Their patience is finally paying off.
Through Monday, investors had made $72 million over a two-week period as Tesla’s stock plunged 11%, putting a dent in a massive year-to-date gain that totaled 80% at its peak, according to data compiled by the financial-analytics firm S3 Partners. Their mark-to-market profit is even bigger over the past month, totaling $160 million, according to the data.
And that short-seller windfall is likely to grow Tuesday, with Tesla’s stock down as much as 3% after the company missed its production goal for the Model 3 sedan in September.
As a result of the recent share weakness, the amount of Tesla stock being held short has fallen by roughly $1.8 billion. The decline isn’t surprising, considering many short sellers most likely jumped at the chance to close positions and pocket some profits after a long, arduous streak of losses.
Interestingly, the paring of bets against Tesla has come at a time when short interest is climbing throughout the rest of the automotive sector – and costing bearish speculators money. That increase has mirrored gains in the industry, which stemmed from strong August auto sales and speculation around a government-backed shift toward electric cars, according to S3.
In fact, the divergence in returns over the past month has made Tesla the sector’s most profitable short over the period, as bets against other major auto manufacturers have lost $1.5 billion, according to S3 data. But that’s not to say bearish Tesla wagers have been profitable on a year-to-date basis. Traders shorting the stock all year have still lost $4.1 billion, even after the recent turnaround.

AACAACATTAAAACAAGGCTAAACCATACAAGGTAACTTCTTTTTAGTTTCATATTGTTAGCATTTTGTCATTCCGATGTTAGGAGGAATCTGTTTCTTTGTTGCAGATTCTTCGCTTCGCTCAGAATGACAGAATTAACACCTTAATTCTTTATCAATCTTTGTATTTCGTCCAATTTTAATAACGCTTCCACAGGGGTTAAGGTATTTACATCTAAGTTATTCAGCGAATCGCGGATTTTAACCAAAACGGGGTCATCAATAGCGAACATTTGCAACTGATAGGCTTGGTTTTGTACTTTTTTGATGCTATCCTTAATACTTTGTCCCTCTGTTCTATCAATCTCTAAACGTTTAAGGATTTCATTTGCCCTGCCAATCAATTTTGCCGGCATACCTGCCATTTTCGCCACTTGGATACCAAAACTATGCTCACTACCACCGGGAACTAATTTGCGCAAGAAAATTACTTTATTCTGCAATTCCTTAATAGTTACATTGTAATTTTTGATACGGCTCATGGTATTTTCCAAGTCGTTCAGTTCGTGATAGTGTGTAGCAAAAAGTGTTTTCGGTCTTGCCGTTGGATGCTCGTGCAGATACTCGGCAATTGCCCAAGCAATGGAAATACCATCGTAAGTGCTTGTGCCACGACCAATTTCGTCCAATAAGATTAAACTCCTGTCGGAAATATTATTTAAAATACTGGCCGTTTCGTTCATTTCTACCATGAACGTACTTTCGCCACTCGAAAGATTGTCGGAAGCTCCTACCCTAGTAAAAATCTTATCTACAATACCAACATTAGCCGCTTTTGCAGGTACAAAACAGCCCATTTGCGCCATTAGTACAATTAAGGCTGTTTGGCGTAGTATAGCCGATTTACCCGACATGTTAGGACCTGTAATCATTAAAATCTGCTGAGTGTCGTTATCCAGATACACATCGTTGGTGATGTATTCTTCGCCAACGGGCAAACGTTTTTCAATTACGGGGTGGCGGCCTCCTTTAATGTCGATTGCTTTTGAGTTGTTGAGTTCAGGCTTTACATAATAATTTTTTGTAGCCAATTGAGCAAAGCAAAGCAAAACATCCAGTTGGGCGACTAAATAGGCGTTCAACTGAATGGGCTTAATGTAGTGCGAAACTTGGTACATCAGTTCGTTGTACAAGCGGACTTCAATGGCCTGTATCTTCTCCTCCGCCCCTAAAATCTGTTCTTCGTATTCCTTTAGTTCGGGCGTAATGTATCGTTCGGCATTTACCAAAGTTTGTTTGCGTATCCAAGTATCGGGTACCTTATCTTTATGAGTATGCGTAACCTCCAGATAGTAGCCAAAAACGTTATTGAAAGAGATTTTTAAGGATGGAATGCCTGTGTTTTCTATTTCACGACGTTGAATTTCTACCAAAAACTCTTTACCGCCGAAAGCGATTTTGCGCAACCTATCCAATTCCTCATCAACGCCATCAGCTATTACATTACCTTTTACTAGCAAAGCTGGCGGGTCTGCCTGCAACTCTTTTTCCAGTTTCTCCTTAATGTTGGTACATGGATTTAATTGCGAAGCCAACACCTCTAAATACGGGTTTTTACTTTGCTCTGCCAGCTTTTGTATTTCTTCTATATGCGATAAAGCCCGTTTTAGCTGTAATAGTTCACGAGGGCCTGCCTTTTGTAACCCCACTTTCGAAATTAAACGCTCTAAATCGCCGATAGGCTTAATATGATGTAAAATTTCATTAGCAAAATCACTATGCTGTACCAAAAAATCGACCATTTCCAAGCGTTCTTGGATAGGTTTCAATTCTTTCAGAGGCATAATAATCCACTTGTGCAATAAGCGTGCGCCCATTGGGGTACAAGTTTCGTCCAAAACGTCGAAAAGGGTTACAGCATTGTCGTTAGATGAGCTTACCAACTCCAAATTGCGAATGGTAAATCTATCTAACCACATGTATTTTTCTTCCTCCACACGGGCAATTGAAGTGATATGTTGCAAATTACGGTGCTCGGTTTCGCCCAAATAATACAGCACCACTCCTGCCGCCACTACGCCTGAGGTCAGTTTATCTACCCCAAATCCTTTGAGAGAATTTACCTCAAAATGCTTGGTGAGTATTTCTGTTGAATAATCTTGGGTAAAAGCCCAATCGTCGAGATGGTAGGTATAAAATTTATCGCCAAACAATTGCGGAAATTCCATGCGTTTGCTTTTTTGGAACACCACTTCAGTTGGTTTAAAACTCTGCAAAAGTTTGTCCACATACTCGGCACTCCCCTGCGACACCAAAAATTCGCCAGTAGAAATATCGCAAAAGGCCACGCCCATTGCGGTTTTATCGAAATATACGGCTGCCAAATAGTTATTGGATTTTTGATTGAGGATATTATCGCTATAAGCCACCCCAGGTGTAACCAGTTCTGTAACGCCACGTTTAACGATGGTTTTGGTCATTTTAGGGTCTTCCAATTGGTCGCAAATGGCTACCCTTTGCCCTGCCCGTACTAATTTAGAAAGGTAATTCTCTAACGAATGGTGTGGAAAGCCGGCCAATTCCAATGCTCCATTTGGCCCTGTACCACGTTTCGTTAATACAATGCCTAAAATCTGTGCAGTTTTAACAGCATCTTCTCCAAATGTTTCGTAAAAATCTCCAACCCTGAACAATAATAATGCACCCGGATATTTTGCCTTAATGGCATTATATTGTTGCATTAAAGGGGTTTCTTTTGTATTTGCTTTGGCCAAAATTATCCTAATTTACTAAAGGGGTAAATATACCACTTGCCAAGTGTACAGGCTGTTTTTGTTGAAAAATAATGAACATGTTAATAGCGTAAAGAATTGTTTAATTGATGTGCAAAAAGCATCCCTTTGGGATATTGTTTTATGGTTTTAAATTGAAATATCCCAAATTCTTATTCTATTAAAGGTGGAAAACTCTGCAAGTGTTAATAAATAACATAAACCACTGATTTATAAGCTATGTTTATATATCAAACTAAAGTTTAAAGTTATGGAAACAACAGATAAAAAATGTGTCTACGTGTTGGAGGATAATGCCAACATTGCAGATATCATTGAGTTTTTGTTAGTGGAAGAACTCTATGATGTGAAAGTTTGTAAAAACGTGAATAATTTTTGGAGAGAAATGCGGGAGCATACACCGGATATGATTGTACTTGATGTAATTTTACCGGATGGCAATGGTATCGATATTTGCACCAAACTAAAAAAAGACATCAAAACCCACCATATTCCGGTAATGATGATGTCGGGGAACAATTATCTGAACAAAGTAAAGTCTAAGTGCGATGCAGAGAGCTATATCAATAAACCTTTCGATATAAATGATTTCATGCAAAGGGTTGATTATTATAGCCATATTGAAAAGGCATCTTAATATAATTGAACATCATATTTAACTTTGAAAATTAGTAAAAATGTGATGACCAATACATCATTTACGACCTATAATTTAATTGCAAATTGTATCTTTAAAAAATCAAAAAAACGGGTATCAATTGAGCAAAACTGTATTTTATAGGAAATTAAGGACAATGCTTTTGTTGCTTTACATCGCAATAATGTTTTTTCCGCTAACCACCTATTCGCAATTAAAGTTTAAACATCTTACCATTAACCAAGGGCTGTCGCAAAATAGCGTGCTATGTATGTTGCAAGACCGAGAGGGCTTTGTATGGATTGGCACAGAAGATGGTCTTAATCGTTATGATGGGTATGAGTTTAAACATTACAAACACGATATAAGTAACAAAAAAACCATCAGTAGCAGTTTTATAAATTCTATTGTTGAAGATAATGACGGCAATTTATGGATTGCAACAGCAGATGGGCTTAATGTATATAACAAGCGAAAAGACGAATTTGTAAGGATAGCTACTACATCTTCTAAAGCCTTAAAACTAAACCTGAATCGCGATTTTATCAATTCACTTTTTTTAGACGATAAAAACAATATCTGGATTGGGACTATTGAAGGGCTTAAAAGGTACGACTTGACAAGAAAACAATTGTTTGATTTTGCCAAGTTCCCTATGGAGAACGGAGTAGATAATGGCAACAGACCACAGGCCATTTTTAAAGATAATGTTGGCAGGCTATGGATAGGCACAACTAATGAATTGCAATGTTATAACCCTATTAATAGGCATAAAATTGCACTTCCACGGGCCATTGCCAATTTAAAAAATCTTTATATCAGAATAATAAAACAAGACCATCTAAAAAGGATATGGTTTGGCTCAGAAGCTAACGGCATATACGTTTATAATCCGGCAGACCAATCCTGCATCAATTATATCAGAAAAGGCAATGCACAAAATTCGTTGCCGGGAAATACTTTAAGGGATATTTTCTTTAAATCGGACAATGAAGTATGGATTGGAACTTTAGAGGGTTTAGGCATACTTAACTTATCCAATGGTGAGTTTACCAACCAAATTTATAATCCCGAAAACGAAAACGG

But those Tesla skeptics refuse to be deterred. They’re still holding a whopping $9.6 billion of Tesla stock short, showing that while bearish sentiment is waning slightly, it’s not going away.
“Tesla shorts have proven that they have an iron will and are standing by their short thesis,” Ihor Dusaniwsky, the managing director of predictive analytics at S3, wrote in a client note.
Another explanation is that investors are no longer shorting Tesla as a proxy for a hedge against declines in the broader stock market – a practice that was in full swing as of late July.
Now that US equities have proved that they can hit record highs without mega-cap tech stocks leading the way, it’s possible that the trading playbook is being changed on the fly, with Tesla no longer bearing as much of the brunt of investor uncertainty.
- Markets Insider